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Bury My Heart at Chuck E. Cheese's (Hardcover)
Read. this. book. It is laugh-out-loud funny and is a heartfelt tribute to grandmothers everywhere. For all you lit nerds out there: Midge's sense of rhythm and pacing as a storyteller is impeccable. This book makes an excellent gift (pro tip: buy it for a friend and then borrow it from them in 2020). [Christina]— From Bury My Heart at Chuck E. Cheese's
Why is there no Native woman David Sedaris? Or Native Anne Lamott? Humor categories in publishing are packed with books by funny women and humorous sociocultural-political commentary—but no Native women. There are presumably more important concerns in Indian Country. More important than humor? Among the Diné/Navajo, a ceremony is held in honor of a baby’s first laugh. While the context is different, it nonetheless reminds us that laughter is precious, even sacred.
Bury My Heart at Chuck E. Cheese’s is a powerful and compelling collection of Tiffany Midge’s musings on life, politics, and identity as a Native woman in America. Artfully blending sly humor, social commentary, and meditations on love and loss, Midge weaves short, stand-alone musings into a memoir that stares down colonialism while chastising hipsters for abusing pumpkin spice. She explains why she does not like pussy hats, mercilessly dismantles pretendians, and confesses her own struggles with white-bread privilege.
Midge goes on to ponder Standing Rock, feminism, and a tweeting president, all while exploring her own complex identity and the loss of her mother. Employing humor as an act of resistance, these slices of life and matchless takes on urban-Indigenous identity disrupt the colonial narrative and provide commentary on popular culture, media, feminism, and the complications of identity, race, and politics.
About the Author
Tiffany Midge is a citizen of the Standing Rock Sioux tribe and was raised in the Pacific Northwest. She is a former columnist for Indian Country Today and taught writing and composition for Northwest Indian College. Her award-winning books are The Woman Who Married a Bear and Outlaws, Renegades, and Saints: Diary of a Mixed-Up Halfbreed. Her writing has appeared in McSweeney’s, Transmotion, the Offing, Waxwing, Moss, Okey-Pankey, Lit Hub, and World Literature Today. Midge resides in Moscow, Idaho, where she has served as the city’s poet laureate. She aspires to be the distinguished writer in residence at Seattle’s Space Needle. Geary Hobson is emeritus professor of English at the University of Oklahoma. He is the author of numerous books, including The Last of the Ofos.
“This uproarious, truth-telling collection of satirical essays skewer[s] everything from white feminism to ‘Pretendians’ to pumpkin spice. Midge, a member of the Standing Rock Sioux Tribe, muses bitingly on life as a Native woman in America, staring colonialism and racism in the face wherever she finds them, from offensive Halloween costumes to exploitative language. This collection’s deliciously sharp edges draw laughter and blood alike.”—Adrienne Westenfeld, Esquire
“Midge is a hilarious satirical essayist and nonfiction writer, and her work brings all the laughs. But they are ‘thinky’ laughs, because the humor doubles back on itself and makes you see so much about modern Native American life in a new way.”—David Treuer, Los Angeles Times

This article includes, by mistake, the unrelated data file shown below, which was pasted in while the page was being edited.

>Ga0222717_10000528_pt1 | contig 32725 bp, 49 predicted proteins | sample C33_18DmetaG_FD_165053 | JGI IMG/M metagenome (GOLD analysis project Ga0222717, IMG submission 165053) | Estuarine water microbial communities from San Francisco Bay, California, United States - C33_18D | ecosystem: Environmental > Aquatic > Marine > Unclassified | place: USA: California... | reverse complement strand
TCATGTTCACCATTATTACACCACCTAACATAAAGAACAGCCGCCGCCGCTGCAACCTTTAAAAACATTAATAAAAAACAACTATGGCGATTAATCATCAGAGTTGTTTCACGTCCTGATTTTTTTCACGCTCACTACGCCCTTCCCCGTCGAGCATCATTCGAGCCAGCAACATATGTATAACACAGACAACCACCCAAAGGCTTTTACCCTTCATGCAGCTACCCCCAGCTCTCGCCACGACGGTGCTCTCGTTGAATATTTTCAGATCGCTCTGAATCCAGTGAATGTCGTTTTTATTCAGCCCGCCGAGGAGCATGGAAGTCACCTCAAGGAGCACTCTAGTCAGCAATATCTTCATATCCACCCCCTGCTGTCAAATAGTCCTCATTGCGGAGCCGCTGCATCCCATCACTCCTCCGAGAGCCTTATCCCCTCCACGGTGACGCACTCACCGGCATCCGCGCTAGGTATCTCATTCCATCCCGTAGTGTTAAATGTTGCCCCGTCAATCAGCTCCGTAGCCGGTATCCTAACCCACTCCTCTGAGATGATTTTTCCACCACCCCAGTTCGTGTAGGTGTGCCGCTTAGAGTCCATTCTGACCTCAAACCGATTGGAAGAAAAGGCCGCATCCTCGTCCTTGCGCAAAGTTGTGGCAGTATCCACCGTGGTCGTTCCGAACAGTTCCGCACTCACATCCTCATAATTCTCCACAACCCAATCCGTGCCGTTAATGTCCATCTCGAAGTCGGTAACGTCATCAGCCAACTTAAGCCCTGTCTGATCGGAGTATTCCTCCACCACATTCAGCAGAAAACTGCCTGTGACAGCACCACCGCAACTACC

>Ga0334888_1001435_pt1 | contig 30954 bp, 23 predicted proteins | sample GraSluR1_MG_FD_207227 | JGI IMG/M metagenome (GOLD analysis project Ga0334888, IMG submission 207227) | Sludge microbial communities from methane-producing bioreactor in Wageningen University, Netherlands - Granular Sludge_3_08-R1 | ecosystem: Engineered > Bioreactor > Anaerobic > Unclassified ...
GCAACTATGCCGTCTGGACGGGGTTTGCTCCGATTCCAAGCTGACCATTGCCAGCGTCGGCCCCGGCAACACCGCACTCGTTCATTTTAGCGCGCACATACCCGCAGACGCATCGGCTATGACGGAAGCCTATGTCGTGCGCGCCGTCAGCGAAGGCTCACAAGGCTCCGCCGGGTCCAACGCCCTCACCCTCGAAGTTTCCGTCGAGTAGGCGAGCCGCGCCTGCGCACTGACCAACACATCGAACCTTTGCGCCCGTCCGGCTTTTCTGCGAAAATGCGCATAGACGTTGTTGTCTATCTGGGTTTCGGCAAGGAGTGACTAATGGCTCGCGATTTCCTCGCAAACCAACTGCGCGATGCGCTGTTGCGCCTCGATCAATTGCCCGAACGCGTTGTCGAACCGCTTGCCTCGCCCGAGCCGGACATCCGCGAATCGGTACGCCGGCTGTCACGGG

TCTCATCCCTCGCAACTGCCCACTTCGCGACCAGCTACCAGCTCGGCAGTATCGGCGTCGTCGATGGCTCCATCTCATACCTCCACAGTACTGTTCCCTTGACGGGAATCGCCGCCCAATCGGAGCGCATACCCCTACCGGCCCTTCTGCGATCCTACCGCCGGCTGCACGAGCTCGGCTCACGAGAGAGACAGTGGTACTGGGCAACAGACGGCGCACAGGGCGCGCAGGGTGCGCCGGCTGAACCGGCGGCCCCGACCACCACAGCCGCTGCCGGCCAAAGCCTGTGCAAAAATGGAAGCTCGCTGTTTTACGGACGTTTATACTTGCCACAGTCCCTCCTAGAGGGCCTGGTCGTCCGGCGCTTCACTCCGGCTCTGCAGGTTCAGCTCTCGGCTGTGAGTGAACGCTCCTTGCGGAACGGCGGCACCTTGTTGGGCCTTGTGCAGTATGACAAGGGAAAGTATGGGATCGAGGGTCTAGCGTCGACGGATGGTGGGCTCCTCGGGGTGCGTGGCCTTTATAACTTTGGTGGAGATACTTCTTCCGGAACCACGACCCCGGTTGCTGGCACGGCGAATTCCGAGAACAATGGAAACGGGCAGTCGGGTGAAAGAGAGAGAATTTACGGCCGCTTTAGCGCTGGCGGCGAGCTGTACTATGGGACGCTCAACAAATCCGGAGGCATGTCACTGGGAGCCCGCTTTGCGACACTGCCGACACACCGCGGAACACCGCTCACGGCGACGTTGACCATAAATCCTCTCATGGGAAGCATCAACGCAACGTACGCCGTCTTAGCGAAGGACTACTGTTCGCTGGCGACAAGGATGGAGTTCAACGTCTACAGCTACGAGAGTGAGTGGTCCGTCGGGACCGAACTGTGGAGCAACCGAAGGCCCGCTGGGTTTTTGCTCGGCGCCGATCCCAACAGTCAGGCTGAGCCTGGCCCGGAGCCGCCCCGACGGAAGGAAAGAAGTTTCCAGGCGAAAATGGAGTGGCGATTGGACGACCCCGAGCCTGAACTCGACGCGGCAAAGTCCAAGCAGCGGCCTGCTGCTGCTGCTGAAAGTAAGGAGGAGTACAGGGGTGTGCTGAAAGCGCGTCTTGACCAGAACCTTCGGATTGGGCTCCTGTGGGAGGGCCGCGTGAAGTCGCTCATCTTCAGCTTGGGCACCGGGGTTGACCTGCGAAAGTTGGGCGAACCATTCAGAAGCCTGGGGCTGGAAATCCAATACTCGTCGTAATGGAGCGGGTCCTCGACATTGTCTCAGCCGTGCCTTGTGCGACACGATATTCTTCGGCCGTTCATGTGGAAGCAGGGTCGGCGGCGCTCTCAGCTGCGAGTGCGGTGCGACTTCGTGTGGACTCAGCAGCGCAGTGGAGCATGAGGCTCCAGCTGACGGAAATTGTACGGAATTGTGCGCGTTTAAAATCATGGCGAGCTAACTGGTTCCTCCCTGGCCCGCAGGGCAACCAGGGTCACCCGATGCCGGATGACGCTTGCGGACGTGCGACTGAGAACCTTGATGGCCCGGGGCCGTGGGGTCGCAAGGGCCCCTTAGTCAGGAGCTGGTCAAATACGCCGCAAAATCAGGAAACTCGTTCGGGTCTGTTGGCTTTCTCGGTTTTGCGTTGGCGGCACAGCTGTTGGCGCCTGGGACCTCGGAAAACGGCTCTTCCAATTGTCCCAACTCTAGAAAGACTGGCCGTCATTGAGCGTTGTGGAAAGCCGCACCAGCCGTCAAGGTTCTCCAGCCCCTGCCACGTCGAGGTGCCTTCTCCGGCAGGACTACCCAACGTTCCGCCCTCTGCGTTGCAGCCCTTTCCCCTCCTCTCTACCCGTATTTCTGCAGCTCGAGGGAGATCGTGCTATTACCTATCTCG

“Midge is a wry, astute charmer with an eye for detail and an ear for the scruffy rhythms of American lingo.”—Sarah Vowell, author of Lafayette in the Somewhat United States
"[A] cornucopia of literary brilliance. The Standing Rock Sioux writer’s wickedly funny autobiography offers laugh-out-loud passages alongside compassionate profiles, bitter sarcasm, and heartbreaking chronicles. Each of the memoirs are short yet potent, compelling the reader to continue while paradoxically causing one to pause to reflect on Midge’s astute observations. Every entry is so well-crafted that the only disappointment you’ll find is when you realize you’ve read them all. Then again, this is a book that demands to be reread."—Ryan Winn, Tribal College Journal of American Indian Higher Education
"If you're wondering why the presence of Andrew Jackson's portrait in the Oval Office is offensive, this is your book."—Kirkus
"Bury My Heart at Chuck E. Cheese’s is timely reading for the fall season, with Midge suggesting "Politically Correct Alternatives to Culturally Insensitive Halloween Costumes," and proclaiming "Hey America, I’m Taking Back Thanksgiving." Treat yourself to a fast-moving correction of any vestiges you may have of the stoic, unsmiling Native stereotype and enjoy at least a Tweet or a one-liner from Tiffany Midge. You’re sure to learn something as you laugh."—Jan Hardy, Back in the Stacks
"This collection of opinion editorials and recent essays solidifies Midge's standing as one of the most versatile talents in Native and American writing today."—Samantha Majhor, American Indian Culture and Research Journal
"[Midge's] no-b.s., take-no-prisoners approach is likely to resound with twenty-something readers, but the older crowd ought to give Midge a look, too."—Joan Curbow, Booklist
"Abundant with brilliant satire."—Shelf Awareness
“Tiffany Midge is the kind of funny that can make the same joke funny over and over again. Which means, of course, that she is wicked smart, and sly, and that she has her hand on the pulse of the culture in a Roxane Gay-ish way, only funnier, and that she has our number, your number, and my number too, all of our numbers. Which means she is our teacher, if we let her be.”—Pam Houston, author of Deep Creek: Finding Hope in the High Country